Movers and shakers in Northwest Arkansas have worked for a year volunteering more than 3,000 hours toward the upcoming Northwest Arkansas Technology Summit and its two pre-summit events. It will mark the fifth year for the event, organized by the Greater Bentonville Area Chamber of Commerce.
Debbie Griffin, the chamber’s chief operating officer, said roughly 3,000 people will attend the three sessions, which kick off Oct. 22 with the second annual Women in Technology Summit and the new MedTech Healthcare Summit. Both of the events are being held at John Q. Hammons Center (JQH) in Rogers. The events start around 8 a.m. and run until 4 p.m.
The NWA Technology Summit, the main event, will take place all day on Oct. 23, also at JQH. Kelly Robason of Intel is the chairwoman of this year’s event. Meredith Lowry, a Rogers attorney with Wright Lindsey Jennings, is chairwoman of the Women in Tech and MedTech events.
Griffin said the summit has grown from 400 attendees in its first year (2013). Last year, Griffin said 2,100 people attended the two days of sessions, selling out the space. As of Oct. 8, she said there were about 100 tickets remaining for this year’s events.
About 35% of those attending will travel to the region from elsewhere. The attendee traveling the longest distance to get to this year’s conference is Shelley Kuipers from Salt Spring Island, British Columbia, Canada. Kuipers is the CEO of founding partner of IOVIA, which will be featured in the new Startup Alley attraction of this year’s main summit.
“We have added a Startup Alley that will feature 15 startups who will be pitching their companies,” Griffin said. “There are over 100 speakers at this year’s events, and we have shortened the length of the presentations to add more breakout training sessions for attendees.”
Griffin said the speakers at the three events this year include local tech executives from J.B. Hunt, Tyson Foods, Walmart, RevUnit and the University of Arkansas, as well as technology professionals from Intel, IBM, Microsoft, AT&T, Salesforce and Samsung. She said presenters are recruited from a steering committee made up of 25 industry technology professionals who meet monthly to plan the summit.
“The chairs of each event are volunteers, and they also take on a large share of the planning and recruitment of speakers,” Griffin said. “Speakers are recommended by the steering committee, and we work within different areas of technology to make sure we are offering sessions that not only deal with emerging technology, but will teach in several areas and give resources to make immediate impact in the workplace. We work through a nomination process and also recruit some speakers to make sure we are hitting several different areas of interest.”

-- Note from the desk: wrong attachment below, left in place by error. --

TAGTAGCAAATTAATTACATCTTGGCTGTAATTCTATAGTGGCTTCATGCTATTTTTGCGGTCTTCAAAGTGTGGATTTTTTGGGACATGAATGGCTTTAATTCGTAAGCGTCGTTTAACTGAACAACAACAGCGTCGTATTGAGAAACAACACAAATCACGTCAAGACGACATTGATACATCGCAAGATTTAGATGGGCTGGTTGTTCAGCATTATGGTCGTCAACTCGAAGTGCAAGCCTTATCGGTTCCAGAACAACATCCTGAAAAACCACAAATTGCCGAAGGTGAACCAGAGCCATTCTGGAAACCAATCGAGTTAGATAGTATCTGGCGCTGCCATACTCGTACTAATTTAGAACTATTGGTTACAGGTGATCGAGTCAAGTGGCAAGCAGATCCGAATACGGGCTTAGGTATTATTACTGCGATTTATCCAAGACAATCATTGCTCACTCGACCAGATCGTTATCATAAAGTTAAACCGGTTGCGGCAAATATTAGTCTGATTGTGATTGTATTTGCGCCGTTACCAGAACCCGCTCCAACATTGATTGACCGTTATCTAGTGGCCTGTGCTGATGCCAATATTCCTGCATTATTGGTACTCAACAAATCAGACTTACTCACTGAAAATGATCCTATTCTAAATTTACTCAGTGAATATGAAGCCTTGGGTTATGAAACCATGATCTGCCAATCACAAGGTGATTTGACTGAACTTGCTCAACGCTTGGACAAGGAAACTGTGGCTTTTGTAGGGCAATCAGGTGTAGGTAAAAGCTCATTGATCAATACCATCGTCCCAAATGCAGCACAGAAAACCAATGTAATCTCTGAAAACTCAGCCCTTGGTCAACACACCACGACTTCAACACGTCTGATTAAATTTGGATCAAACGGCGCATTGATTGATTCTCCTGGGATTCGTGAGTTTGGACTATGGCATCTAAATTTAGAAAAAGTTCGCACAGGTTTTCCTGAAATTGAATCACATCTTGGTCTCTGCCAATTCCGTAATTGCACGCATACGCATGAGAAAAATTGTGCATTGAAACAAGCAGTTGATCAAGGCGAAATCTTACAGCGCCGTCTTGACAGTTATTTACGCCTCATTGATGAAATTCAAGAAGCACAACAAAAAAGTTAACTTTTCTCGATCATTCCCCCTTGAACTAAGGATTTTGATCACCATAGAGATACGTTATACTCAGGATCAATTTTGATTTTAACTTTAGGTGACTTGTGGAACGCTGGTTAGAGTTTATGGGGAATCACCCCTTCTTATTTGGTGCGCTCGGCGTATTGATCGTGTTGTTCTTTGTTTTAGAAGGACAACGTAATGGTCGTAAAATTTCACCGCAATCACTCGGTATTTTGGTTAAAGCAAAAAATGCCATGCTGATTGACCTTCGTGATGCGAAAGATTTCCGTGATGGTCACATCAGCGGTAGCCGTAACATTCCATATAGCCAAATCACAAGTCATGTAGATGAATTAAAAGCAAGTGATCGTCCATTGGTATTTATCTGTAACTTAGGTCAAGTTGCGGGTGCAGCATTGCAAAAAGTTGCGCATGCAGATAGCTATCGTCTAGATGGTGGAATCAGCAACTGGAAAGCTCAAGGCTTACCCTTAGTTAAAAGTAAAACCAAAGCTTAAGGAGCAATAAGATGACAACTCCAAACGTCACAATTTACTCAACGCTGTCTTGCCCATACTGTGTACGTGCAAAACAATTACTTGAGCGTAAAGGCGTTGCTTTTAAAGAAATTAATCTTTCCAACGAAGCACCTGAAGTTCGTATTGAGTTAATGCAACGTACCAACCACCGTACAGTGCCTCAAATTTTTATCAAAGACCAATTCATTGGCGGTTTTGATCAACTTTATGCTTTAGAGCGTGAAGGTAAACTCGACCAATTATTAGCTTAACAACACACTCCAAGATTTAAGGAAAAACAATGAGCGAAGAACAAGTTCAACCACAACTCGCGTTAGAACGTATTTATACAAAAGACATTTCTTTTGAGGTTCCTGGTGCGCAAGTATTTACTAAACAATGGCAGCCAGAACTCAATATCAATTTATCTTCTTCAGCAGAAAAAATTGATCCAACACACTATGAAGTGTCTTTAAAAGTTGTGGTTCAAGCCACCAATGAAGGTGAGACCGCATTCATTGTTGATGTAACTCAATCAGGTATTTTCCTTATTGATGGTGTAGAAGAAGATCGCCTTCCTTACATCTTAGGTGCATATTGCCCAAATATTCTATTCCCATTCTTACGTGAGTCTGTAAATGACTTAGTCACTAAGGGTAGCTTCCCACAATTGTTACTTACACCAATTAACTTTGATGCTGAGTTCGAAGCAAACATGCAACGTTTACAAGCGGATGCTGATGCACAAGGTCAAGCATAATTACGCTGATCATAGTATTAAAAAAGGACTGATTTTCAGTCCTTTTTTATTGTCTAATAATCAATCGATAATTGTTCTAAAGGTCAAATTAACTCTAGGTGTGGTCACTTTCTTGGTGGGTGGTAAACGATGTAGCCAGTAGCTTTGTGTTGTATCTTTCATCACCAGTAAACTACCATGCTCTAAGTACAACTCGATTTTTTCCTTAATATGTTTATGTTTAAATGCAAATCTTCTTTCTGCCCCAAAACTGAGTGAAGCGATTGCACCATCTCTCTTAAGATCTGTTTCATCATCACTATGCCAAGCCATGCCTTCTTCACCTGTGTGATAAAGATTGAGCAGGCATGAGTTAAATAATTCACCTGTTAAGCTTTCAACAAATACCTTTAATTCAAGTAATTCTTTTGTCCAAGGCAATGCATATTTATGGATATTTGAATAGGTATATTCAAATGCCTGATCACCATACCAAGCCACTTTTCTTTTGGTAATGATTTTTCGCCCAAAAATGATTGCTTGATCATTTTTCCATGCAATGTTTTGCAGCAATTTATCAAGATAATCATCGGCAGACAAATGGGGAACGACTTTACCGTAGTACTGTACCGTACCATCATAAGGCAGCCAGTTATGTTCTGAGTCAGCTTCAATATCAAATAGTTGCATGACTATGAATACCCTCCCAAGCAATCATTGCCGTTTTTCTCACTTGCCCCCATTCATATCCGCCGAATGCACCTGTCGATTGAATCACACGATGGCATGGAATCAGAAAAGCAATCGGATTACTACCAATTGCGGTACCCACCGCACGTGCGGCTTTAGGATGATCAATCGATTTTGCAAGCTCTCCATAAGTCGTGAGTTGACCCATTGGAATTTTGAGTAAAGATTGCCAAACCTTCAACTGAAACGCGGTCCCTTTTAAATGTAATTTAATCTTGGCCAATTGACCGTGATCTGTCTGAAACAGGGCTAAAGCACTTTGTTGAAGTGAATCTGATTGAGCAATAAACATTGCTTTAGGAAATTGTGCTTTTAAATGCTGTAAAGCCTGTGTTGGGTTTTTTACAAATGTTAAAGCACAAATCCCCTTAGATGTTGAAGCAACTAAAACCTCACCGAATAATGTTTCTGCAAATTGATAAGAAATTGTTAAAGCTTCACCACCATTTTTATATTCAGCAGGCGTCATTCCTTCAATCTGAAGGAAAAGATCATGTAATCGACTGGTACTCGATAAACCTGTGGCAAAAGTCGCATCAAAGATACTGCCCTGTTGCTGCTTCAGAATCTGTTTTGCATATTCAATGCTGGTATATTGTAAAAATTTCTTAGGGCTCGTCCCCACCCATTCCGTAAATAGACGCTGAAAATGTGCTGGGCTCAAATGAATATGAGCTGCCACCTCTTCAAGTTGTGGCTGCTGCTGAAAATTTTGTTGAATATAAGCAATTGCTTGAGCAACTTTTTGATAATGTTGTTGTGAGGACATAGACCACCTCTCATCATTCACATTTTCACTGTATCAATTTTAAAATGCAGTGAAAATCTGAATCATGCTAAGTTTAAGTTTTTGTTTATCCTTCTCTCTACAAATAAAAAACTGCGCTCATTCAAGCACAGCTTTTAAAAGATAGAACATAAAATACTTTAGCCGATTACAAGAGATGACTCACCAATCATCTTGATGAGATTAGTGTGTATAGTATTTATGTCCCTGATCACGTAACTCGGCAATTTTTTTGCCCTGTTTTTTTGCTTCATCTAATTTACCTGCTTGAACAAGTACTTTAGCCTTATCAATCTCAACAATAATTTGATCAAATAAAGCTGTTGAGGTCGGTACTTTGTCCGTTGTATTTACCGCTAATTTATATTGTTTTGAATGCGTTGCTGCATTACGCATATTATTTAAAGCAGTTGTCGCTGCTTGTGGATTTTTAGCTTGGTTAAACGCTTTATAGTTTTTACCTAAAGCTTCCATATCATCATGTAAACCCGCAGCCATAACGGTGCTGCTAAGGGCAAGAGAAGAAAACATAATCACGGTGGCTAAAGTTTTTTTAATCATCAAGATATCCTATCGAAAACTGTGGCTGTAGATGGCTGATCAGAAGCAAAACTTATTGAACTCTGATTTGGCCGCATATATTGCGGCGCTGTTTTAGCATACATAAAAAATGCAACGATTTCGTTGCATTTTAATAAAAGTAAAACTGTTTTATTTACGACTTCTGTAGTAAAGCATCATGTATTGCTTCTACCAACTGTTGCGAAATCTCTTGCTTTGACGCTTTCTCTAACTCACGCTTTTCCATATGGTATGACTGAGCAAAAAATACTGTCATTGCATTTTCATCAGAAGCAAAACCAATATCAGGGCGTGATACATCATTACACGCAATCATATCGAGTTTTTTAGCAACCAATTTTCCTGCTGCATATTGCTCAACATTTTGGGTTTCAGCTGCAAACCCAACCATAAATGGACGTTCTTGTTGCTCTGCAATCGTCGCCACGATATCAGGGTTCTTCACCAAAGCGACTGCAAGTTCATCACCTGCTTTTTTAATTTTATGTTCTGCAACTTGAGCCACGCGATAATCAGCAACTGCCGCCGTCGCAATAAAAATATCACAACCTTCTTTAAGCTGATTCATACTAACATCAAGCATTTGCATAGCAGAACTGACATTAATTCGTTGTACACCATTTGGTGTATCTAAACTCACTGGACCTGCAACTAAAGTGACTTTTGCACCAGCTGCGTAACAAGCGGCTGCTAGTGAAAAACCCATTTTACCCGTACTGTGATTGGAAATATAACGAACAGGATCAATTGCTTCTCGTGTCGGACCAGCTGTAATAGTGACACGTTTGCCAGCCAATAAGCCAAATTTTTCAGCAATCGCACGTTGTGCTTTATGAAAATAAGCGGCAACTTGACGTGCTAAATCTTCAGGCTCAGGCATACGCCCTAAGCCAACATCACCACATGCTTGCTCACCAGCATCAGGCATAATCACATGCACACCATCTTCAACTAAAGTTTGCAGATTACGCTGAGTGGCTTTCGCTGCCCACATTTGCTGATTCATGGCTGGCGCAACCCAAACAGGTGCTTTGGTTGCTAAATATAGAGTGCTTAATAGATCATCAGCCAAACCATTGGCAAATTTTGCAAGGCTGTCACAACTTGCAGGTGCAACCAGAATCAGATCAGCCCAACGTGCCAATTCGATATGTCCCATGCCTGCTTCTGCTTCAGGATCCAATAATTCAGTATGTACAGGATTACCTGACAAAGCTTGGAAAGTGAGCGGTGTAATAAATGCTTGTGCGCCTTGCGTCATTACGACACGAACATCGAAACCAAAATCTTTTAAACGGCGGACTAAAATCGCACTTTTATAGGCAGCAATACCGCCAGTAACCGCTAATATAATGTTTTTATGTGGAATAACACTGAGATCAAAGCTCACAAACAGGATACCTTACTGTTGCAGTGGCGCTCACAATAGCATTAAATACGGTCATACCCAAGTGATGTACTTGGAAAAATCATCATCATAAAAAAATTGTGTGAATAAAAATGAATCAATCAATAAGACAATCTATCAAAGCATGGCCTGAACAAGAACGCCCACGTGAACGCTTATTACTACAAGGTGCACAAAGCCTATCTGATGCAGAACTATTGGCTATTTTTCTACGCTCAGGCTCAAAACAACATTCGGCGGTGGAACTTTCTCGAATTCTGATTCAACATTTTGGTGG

Griffin said the speakers pay their own traveling expenses to Northwest Arkansas as a way to promote the region and share their knowledge. But the event wouldn’t be possible without a host of corporate sponsors who help underwrite the expense. This year, AT&T and J.B. Hunt are presenting sponsors, while Intel, Google Cloud, Movista, Hewlett Packard Enterprise, Tyson Foods, Salesforce, Quadrivium and Walmart are each major sponsors.
Griffin also said there will be more than 50 exhibitors at this year’s event.
Griffin said the new healthcare element of the technology summit came about because of the high interest during the past two years.
“This has been a very popular track, and with the efforts to make Northwest Arkansas a healthcare destination, the time was right to include this conference,” she said. “As the area continues to grow, quality healthcare is vital and part of the strategic plan of the Northwest Arkansas Council.
“Widening the offerings for this event brings more people to our area, and we have seen firsthand that connections formed at this conference have impacted future business. We hope that will also be the case for the healthcare conference,” she added.
The MedTech Healthcare Summit will bring top leaders from the region’s medical providers to the stage. Arkansas Children’s Hospital, Mercy Health, the University of Arkansas for Medical Sciences (UAMS), Northwest Health, Baptist Health, Washington Regional Medical System and Highlands Oncology will each be presenting.
The event will also feature speakers from IBM, Teradata, Health InnovatAR and other healthcare technology companies and innovators. Griffin said roughly 250 attendees have signed up for the event, and there are still tickets available. A keynote speech will also feature a discussion from Tony Buettner on Blue Zones, which are areas around the globe where efforts are made to enhance life expectancy. Other topics include cancer genomic testing and robotics.
Arkansas Children’s Hospital is the founding sponsor of MedTech, and Nabholz Construction is the keynote speaker sponsor, with added support for UAMS.
WOMEN IN TECH
The theme of this year’s Women in Tech Summit, sponsored by Walmart Spark Women and Cox Communications, is “Push for Progress.”
“We are looking for a 25% to 30% increase in attendees in this year’s Women in Tech event,” Griffin said. “We have attendees from several different companies, but a large interest from J.B. Hunt, Tyson Foods and Walmart.”
This year’s Women in Tech event has added machine learning and artificial intelligence tracks to the agenda. Griffin said the main stage presentations again were shortened to give attendees the opportunity to hear from more keynote speakers. The event will offer some hands-on activities and testing of the technology being discussed. This event will feature discussions on diversity in hiring, as well as upcoming tech trends and innovations across multiple industries.